It is irrelevant who is writing the Law. The important point is the basis of the Law.
        I have highlighted that aspect by stating, unequivocally, that the Maltese Law is based on Catholic dogma. (Once again, you have not been attentive to what I wrote.)
        If you care to show me how it is otherwise, I’ll listen.

        • Reply Anton D'Amato 7th October 2013 at 11:28 pm

          I think that the scope of dialogue is not that of convincing the other to change position or beliefs; it is more a walking together up the same road towards the Truth which as Dr Delicata wrote “is less a destination and more a path”.

          As she holds in the conclusion of her blog “certainties can be our greatest stumbling block, while with empathy, a bold but nonetheless tentative openness to one another is our greatest opportunity”

        • Reply Nadia Delicata 8th October 2013 at 8:26 am

          Dear Mr Zammit, thanks for your comments. Kindly allow me to clarify that the aim of “dialogue” as I tried to present it is not to “influence the other to change positions.” Rather, it is to actively participate and share in one common goal: seeking the truth. Individual viewpoints could contradict each other, and still each one could be capturing something important, something true—in particular about the pivotal matter that presumably interests us all: human flourishing.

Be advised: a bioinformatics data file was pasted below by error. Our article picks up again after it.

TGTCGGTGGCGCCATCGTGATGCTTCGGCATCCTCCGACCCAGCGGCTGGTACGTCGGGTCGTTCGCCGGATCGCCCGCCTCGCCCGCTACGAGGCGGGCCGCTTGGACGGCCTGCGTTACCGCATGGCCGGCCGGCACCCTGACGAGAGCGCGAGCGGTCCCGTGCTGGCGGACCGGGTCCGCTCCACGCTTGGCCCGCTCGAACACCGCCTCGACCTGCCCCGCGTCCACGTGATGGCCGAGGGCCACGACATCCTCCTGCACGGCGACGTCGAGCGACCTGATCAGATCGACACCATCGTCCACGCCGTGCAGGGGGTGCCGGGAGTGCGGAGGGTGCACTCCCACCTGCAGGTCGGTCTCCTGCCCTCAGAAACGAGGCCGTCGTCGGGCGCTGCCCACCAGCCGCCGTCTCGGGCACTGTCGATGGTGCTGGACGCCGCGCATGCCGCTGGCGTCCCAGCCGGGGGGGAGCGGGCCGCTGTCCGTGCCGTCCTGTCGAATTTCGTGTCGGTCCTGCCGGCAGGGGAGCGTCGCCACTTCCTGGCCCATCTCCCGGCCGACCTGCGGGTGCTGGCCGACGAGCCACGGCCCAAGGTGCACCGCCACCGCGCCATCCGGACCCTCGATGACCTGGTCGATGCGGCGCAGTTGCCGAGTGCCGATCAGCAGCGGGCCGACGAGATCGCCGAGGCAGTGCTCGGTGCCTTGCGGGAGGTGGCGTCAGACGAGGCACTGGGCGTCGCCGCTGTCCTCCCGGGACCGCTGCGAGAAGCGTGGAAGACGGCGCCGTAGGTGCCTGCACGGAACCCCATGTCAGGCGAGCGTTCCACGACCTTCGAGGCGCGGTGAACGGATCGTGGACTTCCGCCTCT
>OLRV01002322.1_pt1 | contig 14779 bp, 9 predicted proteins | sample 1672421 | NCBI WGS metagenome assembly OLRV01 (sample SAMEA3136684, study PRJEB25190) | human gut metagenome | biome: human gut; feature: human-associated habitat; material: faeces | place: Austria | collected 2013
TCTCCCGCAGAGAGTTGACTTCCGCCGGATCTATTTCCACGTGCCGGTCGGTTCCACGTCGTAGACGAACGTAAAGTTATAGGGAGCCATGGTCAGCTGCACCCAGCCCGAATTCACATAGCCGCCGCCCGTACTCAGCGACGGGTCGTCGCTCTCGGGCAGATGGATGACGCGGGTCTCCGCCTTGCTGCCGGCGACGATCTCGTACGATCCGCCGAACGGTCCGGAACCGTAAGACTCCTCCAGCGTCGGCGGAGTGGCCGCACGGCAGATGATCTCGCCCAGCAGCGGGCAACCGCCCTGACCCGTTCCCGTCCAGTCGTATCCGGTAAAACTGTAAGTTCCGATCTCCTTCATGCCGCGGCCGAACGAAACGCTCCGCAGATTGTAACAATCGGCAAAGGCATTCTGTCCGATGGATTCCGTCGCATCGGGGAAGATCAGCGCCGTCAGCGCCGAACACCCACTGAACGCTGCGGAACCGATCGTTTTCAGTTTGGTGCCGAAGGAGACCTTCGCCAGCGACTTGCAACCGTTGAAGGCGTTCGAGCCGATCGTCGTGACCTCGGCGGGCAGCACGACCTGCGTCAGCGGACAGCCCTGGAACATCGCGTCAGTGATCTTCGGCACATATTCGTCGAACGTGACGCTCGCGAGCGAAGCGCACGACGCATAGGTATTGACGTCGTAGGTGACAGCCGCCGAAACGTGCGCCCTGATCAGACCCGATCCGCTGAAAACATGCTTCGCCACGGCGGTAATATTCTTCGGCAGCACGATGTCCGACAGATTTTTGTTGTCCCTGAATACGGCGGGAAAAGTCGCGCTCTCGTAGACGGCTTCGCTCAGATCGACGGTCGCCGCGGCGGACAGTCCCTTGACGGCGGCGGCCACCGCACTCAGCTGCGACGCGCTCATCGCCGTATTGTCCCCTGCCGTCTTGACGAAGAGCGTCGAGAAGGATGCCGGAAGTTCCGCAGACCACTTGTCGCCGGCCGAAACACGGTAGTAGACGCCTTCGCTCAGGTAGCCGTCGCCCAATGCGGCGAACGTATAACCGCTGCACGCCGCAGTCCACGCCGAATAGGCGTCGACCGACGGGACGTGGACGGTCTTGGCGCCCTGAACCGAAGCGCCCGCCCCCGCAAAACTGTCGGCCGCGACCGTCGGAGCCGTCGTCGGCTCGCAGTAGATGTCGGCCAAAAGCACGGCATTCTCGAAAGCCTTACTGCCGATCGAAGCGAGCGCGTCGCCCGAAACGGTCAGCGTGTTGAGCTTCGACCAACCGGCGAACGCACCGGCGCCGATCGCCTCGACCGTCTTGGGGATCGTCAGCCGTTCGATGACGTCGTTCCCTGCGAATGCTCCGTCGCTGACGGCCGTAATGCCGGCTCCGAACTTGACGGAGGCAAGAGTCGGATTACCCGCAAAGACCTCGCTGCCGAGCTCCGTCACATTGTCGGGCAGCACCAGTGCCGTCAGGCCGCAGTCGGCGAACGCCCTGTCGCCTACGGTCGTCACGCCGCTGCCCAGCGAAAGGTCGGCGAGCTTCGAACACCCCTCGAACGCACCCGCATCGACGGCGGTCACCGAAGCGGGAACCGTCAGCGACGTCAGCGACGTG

I am assuming it is for this reason that you brought up the matter of legislation. Yet if legislation is to be changed—as it should, considering that societies change—dialogue, and an openness to consider the truth in each other’s viewpoints, is even more critical.
          So—to quote zuntier blogger Christian Colombo—can we start with what we have in common, rather than what (might seem) to divide us? Can we at least agree in principle that a just society that protects and encourages the wellbeing (not just minimum rights) of all, especially of the vulnerable, is a reasonable and desirable goal?
          And if we manage to find a level of agreement on that foundational level, can we then proceed to deliberate civilly and responsibly, knowing full well that we have a long way ahead of us to reach a compromise that we can all live with?
          Personally, I believe it is doable—hence, the point of the post—but only if all parties involved (and that means, all citizens) can implicitly trust in each others’ good intentions.

  • Reply CJohn Zammit 9th October 2013 at 7:59 pm

    Dear Dr. Delicata, I need not remind you that, “good intentions” often lead to Hell (according to the adage). Nowhere is this more clear than in the Maltese laws dealing with women’s reproductive rights.

    To make sense, both terms, “Intentions” and “truth” must have a target without which, both are meaningless.

    I haven’t read Colombo’s blog, so I will just comment on the question referenced above: There is never an argument about “what we have in common”. The root of all debate lies in difference.

    My own view is that I need not discuss my non-belief because it’s a one-line stance: I do not believe in the supernatural, no matter how it’s labeled (and by whom); and I have no quarrel with what others choose to have faith in.

    That said, I do take strong exception to believers imposing their will on the unwilling, through legislation — nowhere is this more prevalent than in Malta.

    If one cares to focus on that particular point, or on any other similar issue which affects a citizen’s fundamental human rights, then I am all ears and will gladly participate.

Leave a Reply

Your email address will not be published. Required fields are marked *